Since 2010, the Department of the Interior has issued 11 commercial leases for offshore wind development, nine of which generated approximately $16 million through competitive lease sales and covered more than one million acres of federal waters.

“Offshore wind has experienced enormous progress during the Obama administration. The first offshore wind farm has now finished construction, and we have gone from zero offshore wind areas leased before this administration to eleven areas that total the size of Rhode Island,” said Energy Secretary Moniz. “Today’s collaborative strategic plan is part of a long-term commitment to support innovation that enables widespread offshore wind deployment and shows how offshore wind will benefit our country with new jobs, less pollution, and a more diversified electricity mix.”

The National Offshore Wind Strategy identifies key challenges facing the industry and more than 30 specific actions that DOE and DOI can take over the next five years to address those challenges.

These actions fall into three strategic areas:

  1. Reducing technical costs and risks. DOI proposes the joint development of standard data collection guidelines to foster predictability and inform safe project development  and DOE will work to increase annual energy production and reliability of offshore wind plants.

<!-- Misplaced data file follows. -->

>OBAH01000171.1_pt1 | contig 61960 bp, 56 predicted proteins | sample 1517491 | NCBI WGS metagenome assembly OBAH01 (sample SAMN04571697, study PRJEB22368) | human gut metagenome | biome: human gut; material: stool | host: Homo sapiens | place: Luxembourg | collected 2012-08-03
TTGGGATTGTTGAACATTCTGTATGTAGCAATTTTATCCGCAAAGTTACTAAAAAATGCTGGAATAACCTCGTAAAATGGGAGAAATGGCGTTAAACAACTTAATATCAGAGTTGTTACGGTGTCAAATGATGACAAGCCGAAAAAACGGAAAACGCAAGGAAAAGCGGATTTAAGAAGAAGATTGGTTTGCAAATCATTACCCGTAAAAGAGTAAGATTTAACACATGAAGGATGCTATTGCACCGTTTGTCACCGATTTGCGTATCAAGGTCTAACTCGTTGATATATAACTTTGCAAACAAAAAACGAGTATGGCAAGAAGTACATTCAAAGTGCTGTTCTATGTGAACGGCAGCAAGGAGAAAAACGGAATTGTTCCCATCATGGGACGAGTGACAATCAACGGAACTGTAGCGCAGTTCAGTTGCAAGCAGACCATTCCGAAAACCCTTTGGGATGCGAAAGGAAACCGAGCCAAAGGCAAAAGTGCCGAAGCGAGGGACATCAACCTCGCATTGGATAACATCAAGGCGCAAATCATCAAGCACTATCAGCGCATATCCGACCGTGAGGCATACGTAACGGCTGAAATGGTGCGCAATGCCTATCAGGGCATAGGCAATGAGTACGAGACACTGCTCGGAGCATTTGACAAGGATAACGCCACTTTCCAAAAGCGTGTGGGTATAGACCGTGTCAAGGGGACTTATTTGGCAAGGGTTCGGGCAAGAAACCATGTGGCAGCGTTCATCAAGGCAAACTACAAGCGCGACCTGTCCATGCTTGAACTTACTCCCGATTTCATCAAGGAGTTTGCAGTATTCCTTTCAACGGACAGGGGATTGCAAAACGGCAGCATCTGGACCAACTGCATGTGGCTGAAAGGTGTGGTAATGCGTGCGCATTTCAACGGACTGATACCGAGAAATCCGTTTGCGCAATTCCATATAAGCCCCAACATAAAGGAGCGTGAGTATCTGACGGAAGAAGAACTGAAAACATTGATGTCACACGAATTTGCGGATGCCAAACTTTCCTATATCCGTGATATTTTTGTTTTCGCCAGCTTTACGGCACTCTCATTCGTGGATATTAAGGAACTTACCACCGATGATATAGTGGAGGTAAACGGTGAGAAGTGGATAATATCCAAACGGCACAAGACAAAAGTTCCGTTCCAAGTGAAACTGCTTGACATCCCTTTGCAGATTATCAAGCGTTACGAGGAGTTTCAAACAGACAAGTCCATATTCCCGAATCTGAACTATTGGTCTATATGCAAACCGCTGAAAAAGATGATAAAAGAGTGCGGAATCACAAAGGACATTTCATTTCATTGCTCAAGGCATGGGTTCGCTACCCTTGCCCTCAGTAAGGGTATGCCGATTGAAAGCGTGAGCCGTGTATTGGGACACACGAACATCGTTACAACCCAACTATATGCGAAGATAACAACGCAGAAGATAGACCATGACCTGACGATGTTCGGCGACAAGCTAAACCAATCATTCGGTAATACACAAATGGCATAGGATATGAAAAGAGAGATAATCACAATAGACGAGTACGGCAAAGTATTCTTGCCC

2. Supporting effective stewardship. DOI commits to numerous actions to ensure that the regulatory process is predictable, transparent, efficient and informed by lessons learned from regulators in other countries. Additionally, as the first generation of installed projects come online, DOI and DOE will collect field data on parts of offshore development including impacts on marine life and turbine radar interference in order to support future offshore wind siting and plan reviews.
  3. Improving the market conditions for investment in offshore wind energy. Studies are needed help quantify the broad grid integration impacts of adding significant amounts of offshore wind energy to the power system. Such information could significantly benefit the offshore wind community by informing state policies critical to supporting development.

DOE has found that developing 86,000 MW of these offshore wind energy resources by 2050 would support 160,000 jobs, reduce power sector water consumption by 5 percent, and reduce greenhouse gas emissions by 1.8 percent.